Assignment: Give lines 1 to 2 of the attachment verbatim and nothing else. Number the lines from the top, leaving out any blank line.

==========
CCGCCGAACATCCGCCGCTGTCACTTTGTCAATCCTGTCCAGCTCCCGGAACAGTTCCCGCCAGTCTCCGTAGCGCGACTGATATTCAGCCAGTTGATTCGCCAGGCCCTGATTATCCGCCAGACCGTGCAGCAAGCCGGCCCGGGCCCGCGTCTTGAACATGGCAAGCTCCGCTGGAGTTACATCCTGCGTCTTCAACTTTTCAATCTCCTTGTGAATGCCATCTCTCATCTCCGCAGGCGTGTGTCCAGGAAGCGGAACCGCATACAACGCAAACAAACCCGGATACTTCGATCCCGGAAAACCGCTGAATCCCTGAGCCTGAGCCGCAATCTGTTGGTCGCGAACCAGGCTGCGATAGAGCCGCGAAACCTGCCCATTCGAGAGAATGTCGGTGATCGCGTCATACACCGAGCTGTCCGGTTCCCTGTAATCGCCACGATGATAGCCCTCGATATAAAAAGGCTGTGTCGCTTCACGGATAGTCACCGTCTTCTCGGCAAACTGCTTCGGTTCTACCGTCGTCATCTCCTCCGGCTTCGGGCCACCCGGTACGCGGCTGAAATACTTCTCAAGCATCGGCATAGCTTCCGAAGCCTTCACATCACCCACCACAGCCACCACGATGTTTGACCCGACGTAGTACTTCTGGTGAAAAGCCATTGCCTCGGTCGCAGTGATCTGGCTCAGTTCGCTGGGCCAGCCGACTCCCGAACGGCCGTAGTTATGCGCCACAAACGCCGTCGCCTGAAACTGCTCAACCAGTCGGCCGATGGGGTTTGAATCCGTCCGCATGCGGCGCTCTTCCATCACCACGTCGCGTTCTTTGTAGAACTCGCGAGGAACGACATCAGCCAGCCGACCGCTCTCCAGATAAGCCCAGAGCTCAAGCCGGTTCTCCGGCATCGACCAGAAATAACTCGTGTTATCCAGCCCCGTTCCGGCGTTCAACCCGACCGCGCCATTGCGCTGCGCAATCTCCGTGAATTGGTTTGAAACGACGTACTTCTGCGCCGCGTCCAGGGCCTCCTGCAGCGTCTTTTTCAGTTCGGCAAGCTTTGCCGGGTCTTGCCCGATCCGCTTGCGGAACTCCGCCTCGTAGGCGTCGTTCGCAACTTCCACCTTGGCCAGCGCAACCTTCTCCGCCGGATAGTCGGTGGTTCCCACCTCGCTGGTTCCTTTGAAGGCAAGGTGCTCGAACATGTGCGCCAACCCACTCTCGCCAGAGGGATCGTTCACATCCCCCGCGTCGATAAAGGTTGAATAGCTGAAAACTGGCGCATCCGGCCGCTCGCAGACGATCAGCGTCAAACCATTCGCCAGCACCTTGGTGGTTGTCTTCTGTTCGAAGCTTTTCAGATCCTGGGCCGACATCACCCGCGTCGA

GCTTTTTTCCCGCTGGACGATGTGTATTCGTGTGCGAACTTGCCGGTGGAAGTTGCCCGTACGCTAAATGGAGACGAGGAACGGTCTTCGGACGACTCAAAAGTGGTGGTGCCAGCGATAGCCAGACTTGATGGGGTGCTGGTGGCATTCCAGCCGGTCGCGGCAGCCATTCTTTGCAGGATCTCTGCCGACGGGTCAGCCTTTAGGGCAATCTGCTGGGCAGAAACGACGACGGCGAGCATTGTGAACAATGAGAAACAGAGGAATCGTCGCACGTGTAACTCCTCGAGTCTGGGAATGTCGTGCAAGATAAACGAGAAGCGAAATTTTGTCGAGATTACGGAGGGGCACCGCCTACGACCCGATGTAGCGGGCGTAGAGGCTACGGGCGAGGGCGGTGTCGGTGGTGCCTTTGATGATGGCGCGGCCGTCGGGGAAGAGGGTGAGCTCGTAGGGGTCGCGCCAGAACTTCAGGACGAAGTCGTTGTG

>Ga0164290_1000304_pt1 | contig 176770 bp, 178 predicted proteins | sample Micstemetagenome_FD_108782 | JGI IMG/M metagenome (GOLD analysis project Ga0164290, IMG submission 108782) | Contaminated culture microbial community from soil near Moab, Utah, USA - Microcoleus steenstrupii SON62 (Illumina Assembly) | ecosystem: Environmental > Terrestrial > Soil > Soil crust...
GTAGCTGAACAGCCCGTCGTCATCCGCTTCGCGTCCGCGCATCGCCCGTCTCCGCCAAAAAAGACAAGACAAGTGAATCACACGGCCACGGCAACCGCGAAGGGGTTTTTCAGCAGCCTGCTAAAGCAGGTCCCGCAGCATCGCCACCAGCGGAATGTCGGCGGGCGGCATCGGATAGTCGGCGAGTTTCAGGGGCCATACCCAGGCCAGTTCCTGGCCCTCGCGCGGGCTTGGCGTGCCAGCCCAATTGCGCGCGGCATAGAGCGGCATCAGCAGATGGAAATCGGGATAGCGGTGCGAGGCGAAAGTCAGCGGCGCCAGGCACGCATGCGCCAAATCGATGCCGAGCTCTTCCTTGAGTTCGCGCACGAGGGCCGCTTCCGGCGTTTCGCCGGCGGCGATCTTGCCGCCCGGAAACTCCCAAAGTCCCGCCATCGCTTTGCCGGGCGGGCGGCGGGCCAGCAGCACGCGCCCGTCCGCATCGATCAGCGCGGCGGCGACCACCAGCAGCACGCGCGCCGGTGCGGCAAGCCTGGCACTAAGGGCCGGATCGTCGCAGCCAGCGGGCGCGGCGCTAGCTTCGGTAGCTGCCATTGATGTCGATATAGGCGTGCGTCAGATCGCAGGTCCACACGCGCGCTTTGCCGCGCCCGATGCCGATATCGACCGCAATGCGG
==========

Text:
CCGCCGAACATCCGCCGCTGTCACTTTGTCAATCCTGTCCAGCTCCCGGAACAGTTCCCGCCAGTCTCCGTAGCGCGACTGATATTCAGCCAGTTGATTCGCCAGGCCCTGATTATCCGCCAGACCGTGCAGCAAGCCGGCCCGGGCCCGCGTCTTGAACATGGCAAGCTCCGCTGGAGTTACATCCTGCGTCTTCAACTTTTCAATCTCCTTGTGAATGCCATCTCTCATCTCCGCAGGCGTGTGTCCAGGAAGCGGAACCGCATACAACGCAAACAAACCCGGATACTTCGATCCCGGAAAACCGCTGAATCCCTGAGCCTGAGCCGCAATCTGTTGGTCGCGAACCAGGCTGCGATAGAGCCGCGAAACCTGCCCATTCGAGAGAATGTCGGTGATCGCGTCATACACCGAGCTGTCCGGTTCCCTGTAATCGCCACGATGATAGCCCTCGATATAAAAAGGCTGTGTCGCTTCACGGATAGTCACCGTCTTCTCGGCAAACTGCTTCGGTTCTACCGTCGTCATCTCCTCCGGCTTCGGGCCACCCGGTACGCGGCTGAAATACTTCTCAAGCATCGGCATAGCTTCCGAAGCCTTCACATCACCCACCACAGCCACCACGATGTTTGACCCGACGTAGTACTTCTGGTGAAAAGCCATTGCCTCGGTCGCAGTGATCTGGCTCAGTTCGCTGGGCCAGCCGACTCCCGAACGGCCGTAGTTATGCGCCACAAACGCCGTCGCCTGAAACTGCTCAACCAGTCGGCCGATGGGGTTTGAATCCGTCCGCATGCGGCGCTCTTCCATCACCACGTCGCGTTCTTTGTAGAACTCGCGAGGAACGACATCAGCCAGCCGACCGCTCTCCAGATAAGCCCAGAGCTCAAGCCGGTTCTCCGGCATCGACCAGAAATAACTCGTGTTATCCAGCCCCGTTCCGGCGTTCAACCCGACCGCGCCATTGCGCTGCGCAATCTCCGTGAATTGGTTTGAAACGACGTACTTCTGCGCCGCGTCCAGGGCCTCCTGCAGCGTCTTTTTCAGTTCGGCAAGCTTTGCCGGGTCTTGCCCGATCCGCTTGCGGAACTCCGCCTCGTAGGCGTCGTTCGCAACTTCCACCTTGGCCAGCGCAACCTTCTCCGCCGGATAGTCGGTGGTTCCCACCTCGCTGGTTCCTTTGAAGGCAAGGTGCTCGAACATGTGCGCCAACCCACTCTCGCCAGAGGGATCGTTCACATCCCCCGCGTCGATAAAGGTTGAATAGCTGAAAACTGGCGCATCCGGCCGCTCGCAGACGATCAGCGTCAAACCATTCGCCAGCACCTTGGTGGTTGTCTTCTGTTCGAAGCTTTTCAGATCCTGGGCCGACATCACCCGCGTCGA

GCTTTTTTCCCGCTGGACGATGTGTATTCGTGTGCGAACTTGCCGGTGGAAGTTGCCCGTACGCTAAATGGAGACGAGGAACGGTCTTCGGACGACTCAAAAGTGGTGGTGCCAGCGATAGCCAGACTTGATGGGGTGCTGGTGGCATTCCAGCCGGTCGCGGCAGCCATTCTTTGCAGGATCTCTGCCGACGGGTCAGCCTTTAGGGCAATCTGCTGGGCAGAAACGACGACGGCGAGCATTGTGAACAATGAGAAACAGAGGAATCGTCGCACGTGTAACTCCTCGAGTCTGGGAATGTCGTGCAAGATAAACGAGAAGCGAAATTTTGTCGAGATTACGGAGGGGCACCGCCTACGACCCGATGTAGCGGGCGTAGAGGCTACGGGCGAGGGCGGTGTCGGTGGTGCCTTTGATGATGGCGCGGCCGTCGGGGAAGAGGGTGAGCTCGTAGGGGTCGCGCCAGAACTTCAGGACGAAGTCGTTGTG